I'm on the bus on the way home from the National Day of Action for Miss Dhu, a young women who died while in police custody a few months ago, and my mind is a haze.
Miss Dhu ended up being part of the criminal justice system because of $1000 in unpaid fines. Two days later she was dead. Her death represents a sickness in our society, and in the systems we have created. Systems that do not see Aboriginal people has being human. Systems that abrogate responsibility when someone dies. Brother Ricky Pascoe today said
"the system is the prison, not just the room with bars".How true is this statement? We are all part of a much broader system, and any "choice" we have is qualified and limited. Some of us are better placed than others to navigate the world, and this privilege means that it can be hard to see what life is like for those who live outside it.
But there are too many rules, often unspoken, or even at times ever-changing. So many rules that if you're not equipped you will more than likely fail. The criminal justice system for too many, is the end of the line. Sister Debbie Kilroy said today
'Miss Dhu's death reminds us that the system sees Aboriginal women's lives as disposable".Too many Aboriginal women and men end up in jail. What impact does this have on our community's greater well-being? How can we allow a generation of women and men to be lost to incarceration?
As a mum, I cannot imagine how Miss Dhu's mother and family must be feeling today. It may be some small consolation to them that people from all over Australia are thinking of their daughter. But their grief is unimaginable to me. As we stood there this morning, one sister requested that Archie Roach's song, Child play. We bowed our heads as this beautiful, sorrowful yet hauntingly appropriate hymn was played. So many, too many souls now gone. Few stood there today without tears and breaking in their hearts.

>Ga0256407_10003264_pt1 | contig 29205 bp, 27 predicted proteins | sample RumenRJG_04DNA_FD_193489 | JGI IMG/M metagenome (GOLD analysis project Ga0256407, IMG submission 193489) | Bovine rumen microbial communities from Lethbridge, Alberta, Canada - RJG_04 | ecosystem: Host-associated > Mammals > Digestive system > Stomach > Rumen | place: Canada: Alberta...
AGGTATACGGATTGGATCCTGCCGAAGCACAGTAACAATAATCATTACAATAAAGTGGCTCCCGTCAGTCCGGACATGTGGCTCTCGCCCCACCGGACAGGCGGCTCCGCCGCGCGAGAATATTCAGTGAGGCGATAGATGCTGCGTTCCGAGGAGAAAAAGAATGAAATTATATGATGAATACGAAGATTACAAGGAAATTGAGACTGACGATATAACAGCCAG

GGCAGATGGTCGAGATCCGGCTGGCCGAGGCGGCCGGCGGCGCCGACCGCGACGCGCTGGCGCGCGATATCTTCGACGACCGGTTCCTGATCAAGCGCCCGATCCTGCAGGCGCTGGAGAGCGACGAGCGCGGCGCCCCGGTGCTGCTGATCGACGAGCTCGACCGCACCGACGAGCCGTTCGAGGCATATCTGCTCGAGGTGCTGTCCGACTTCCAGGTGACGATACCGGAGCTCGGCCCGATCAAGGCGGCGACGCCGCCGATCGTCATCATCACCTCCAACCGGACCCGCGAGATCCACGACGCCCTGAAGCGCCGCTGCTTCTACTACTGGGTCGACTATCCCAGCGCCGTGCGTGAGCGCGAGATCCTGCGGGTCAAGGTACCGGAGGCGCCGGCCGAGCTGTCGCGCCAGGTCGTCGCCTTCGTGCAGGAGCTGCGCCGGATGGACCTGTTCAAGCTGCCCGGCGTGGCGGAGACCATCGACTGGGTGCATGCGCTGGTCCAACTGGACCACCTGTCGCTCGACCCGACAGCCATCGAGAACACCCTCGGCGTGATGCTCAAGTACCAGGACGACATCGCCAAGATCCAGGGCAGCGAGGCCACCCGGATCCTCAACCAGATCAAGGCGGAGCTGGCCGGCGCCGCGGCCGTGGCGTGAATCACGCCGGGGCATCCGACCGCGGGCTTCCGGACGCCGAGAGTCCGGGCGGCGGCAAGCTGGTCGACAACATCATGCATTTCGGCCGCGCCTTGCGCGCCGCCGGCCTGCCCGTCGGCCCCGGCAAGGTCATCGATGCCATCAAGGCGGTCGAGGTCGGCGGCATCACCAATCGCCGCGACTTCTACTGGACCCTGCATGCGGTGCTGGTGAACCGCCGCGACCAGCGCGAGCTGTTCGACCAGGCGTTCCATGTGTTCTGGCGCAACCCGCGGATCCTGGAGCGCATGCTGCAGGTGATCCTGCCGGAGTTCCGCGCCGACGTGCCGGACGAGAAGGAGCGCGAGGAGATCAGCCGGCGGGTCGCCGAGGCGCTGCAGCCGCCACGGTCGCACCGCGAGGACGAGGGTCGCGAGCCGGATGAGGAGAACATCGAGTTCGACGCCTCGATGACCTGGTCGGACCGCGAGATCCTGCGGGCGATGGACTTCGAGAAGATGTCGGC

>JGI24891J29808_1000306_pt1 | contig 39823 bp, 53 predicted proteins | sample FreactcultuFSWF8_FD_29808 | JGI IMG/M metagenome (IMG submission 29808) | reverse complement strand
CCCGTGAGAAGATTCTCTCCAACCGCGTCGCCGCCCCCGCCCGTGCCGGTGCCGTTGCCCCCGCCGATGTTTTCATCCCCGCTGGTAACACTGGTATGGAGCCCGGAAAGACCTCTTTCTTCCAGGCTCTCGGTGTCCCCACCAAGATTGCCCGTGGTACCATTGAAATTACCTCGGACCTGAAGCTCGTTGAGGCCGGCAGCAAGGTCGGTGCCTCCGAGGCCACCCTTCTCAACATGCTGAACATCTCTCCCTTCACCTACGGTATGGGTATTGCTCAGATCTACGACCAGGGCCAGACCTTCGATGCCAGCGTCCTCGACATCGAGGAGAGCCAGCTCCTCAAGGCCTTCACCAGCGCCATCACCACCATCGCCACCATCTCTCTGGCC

The Royal Commission into Aboriginal Deaths in Custody was a comprehensive investigation and clear direction forward into matters of black deaths in custody. I remember how excited we were when the report was published, followed by anger when, over the proceeding decade, it became clear that few of the report's recommendations had been or would be implemented.
The ongoing over-representation of Aboriginal and Torres Strait Islander people in the criminal justice system is a matter of national importance. Yet it receives scant public interest, and apparently even less policy interest. Aboriginal and Torres Strait Islander people are more likely to be killed while in police custody than by the so-called menace of terrorism. Yet where are the advertising campaigns and press interest? If you're not seen as human, your deaths and your sorrow are not as important as others.
I have a (slight) hope that Miss Dhu's unnecessary and senseless death puts a spotlight on Australia, and leads to change. We must continue to talk about the this issue, to keep it in the national spotlight, whether it be through the streets, or in other ways, like art, movies, literature, academic writing, classroom activities. We must continue to keep talking, for to stop means we no longer exist.
My thoughts are prayers are with Miss Dhu's family, and many other families around the continent, whose loved ones were taken from them too early.